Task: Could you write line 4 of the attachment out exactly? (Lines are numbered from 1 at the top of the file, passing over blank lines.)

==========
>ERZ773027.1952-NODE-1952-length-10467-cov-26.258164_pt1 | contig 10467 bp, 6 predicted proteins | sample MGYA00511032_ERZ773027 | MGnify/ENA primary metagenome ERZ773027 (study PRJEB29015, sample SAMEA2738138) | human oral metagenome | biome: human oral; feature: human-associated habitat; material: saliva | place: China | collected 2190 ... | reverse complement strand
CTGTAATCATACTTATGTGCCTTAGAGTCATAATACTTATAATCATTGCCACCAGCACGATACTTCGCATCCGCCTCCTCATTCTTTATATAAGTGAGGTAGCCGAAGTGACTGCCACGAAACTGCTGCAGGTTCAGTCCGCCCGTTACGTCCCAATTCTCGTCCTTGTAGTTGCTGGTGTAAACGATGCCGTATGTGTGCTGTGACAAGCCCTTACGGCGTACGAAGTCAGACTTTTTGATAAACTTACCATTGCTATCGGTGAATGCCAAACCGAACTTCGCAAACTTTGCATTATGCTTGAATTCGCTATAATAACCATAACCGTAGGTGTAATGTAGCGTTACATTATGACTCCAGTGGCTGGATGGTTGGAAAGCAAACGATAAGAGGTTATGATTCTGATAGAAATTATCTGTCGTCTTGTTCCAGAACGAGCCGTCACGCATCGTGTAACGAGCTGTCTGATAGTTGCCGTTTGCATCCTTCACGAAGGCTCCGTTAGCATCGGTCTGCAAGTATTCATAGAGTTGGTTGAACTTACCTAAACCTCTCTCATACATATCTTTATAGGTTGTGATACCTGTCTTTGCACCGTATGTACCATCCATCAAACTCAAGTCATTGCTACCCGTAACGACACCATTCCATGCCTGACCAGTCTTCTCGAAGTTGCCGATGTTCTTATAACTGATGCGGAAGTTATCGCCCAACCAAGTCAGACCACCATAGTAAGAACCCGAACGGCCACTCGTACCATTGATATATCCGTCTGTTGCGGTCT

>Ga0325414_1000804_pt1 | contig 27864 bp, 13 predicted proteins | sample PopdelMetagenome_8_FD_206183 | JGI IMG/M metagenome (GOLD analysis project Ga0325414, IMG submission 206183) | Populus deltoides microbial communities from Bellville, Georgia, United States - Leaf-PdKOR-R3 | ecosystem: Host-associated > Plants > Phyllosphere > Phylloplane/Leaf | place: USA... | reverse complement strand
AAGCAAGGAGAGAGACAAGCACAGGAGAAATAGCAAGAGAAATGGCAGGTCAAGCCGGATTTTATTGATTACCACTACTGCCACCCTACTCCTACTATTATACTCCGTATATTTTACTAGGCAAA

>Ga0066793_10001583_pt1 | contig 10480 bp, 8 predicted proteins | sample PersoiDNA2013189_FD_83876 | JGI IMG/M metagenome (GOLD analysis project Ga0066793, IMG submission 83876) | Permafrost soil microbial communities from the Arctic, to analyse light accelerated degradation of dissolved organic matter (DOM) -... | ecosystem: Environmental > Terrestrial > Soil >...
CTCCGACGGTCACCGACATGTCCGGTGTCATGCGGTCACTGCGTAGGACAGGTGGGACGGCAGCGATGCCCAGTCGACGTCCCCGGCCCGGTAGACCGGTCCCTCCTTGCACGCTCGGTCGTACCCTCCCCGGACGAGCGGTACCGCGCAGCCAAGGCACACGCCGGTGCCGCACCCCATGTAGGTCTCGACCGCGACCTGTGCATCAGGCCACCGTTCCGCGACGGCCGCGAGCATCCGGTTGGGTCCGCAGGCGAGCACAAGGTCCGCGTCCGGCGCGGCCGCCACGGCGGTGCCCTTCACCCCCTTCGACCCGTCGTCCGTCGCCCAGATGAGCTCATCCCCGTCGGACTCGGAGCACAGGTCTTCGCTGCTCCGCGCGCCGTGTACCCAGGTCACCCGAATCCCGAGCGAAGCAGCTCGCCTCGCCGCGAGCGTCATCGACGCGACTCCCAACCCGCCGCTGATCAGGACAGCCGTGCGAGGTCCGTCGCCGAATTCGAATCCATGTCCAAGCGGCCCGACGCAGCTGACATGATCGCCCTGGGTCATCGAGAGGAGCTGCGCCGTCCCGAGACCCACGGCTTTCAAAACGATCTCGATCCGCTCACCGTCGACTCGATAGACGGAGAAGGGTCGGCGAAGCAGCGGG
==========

AAGCAAGGAGAGAGACAAGCACAGGAGAAATAGCAAGAGAAATGGCAGGTCAAGCCGGATTTTATTGATTACCACTACTGCCACCCTACTCCTACTATTATACTCCGTATATTTTACTAGGCAAA